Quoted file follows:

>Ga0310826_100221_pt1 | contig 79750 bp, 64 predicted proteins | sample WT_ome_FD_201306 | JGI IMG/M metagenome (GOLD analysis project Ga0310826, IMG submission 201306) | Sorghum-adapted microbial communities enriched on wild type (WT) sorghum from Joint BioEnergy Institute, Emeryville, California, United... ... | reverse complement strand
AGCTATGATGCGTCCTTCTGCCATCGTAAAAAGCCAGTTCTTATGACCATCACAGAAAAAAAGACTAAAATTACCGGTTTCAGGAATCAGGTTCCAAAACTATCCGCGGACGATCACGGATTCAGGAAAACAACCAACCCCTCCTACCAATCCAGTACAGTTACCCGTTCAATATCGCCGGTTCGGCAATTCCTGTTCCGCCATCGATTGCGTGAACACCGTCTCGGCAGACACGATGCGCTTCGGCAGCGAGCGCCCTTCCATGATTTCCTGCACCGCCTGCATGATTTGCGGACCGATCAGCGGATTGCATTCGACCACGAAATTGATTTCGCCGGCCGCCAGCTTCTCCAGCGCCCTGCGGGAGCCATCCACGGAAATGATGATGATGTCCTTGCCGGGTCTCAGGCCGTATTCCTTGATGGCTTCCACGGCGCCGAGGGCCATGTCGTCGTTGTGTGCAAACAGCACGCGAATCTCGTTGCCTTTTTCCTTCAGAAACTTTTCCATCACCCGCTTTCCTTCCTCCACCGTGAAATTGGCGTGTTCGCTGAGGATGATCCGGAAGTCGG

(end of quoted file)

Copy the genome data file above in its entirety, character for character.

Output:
>Ga0310826_100221_pt1 | contig 79750 bp, 64 predicted proteins | sample WT_ome_FD_201306 | JGI IMG/M metagenome (GOLD analysis project Ga0310826, IMG submission 201306) | Sorghum-adapted microbial communities enriched on wild type (WT) sorghum from Joint BioEnergy Institute, Emeryville, California, United... ... | reverse complement strand
AGCTATGATGCGTCCTTCTGCCATCGTAAAAAGCCAGTTCTTATGACCATCACAGAAAAAAAGACTAAAATTACCGGTTTCAGGAATCAGGTTCCAAAACTATCCGCGGACGATCACGGATTCAGGAAAACAACCAACCCCTCCTACCAATCCAGTACAGTTACCCGTTCAATATCGCCGGTTCGGCAATTCCTGTTCCGCCATCGATTGCGTGAACACCGTCTCGGCAGACACGATGCGCTTCGGCAGCGAGCGCCCTTCCATGATTTCCTGCACCGCCTGCATGATTTGCGGACCGATCAGCGGATTGCATTCGACCACGAAATTGATTTCGCCGGCCGCCAGCTTCTCCAGCGCCCTGCGGGAGCCATCCACGGAAATGATGATGATGTCCTTGCCGGGTCTCAGGCCGTATTCCTTGATGGCTTCCACGGCGCCGAGGGCCATGTCGTCGTTGTGTGCAAACAGCACGCGAATCTCGTTGCCTTTTTCCTTCAGAAACTTTTCCATCACCCGCTTTCCTTCCTCCACCGTGAAATTGGCGTGTTCGCTGAGGATGATCCGGAAGTCGG